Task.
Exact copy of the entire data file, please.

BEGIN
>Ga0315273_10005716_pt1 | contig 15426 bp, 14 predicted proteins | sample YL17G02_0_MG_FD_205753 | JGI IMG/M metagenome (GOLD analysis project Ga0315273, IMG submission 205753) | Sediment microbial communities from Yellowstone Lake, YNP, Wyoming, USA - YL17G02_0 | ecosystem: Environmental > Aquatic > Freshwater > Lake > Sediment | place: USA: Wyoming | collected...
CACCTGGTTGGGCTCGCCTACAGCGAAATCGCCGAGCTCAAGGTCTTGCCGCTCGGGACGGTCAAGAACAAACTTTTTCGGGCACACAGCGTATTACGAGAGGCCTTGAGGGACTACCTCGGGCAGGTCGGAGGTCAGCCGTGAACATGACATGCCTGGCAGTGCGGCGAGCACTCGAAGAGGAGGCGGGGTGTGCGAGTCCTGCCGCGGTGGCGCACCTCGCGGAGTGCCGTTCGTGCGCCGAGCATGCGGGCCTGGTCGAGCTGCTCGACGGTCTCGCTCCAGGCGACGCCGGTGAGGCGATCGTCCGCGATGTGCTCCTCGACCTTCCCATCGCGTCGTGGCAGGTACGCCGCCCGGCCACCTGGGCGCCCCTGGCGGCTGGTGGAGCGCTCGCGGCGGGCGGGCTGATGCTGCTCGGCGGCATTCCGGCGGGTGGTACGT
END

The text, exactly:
>Ga0315273_10005716_pt1 | contig 15426 bp, 14 predicted proteins | sample YL17G02_0_MG_FD_205753 | JGI IMG/M metagenome (GOLD analysis project Ga0315273, IMG submission 205753) | Sediment microbial communities from Yellowstone Lake, YNP, Wyoming, USA - YL17G02_0 | ecosystem: Environmental > Aquatic > Freshwater > Lake > Sediment | place: USA: Wyoming | collected...
CACCTGGTTGGGCTCGCCTACAGCGAAATCGCCGAGCTCAAGGTCTTGCCGCTCGGGACGGTCAAGAACAAACTTTTTCGGGCACACAGCGTATTACGAGAGGCCTTGAGGGACTACCTCGGGCAGGTCGGAGGTCAGCCGTGAACATGACATGCCTGGCAGTGCGGCGAGCACTCGAAGAGGAGGCGGGGTGTGCGAGTCCTGCCGCGGTGGCGCACCTCGCGGAGTGCCGTTCGTGCGCCGAGCATGCGGGCCTGGTCGAGCTGCTCGACGGTCTCGCTCCAGGCGACGCCGGTGAGGCGATCGTCCGCGATGTGCTCCTCGACCTTCCCATCGCGTCGTGGCAGGTACGCCGCCCGGCCACCTGGGCGCCCCTGGCGGCTGGTGGAGCGCTCGCGGCGGGCGGGCTGATGCTGCTCGGCGGCATTCCGGCGGGTGGTACGT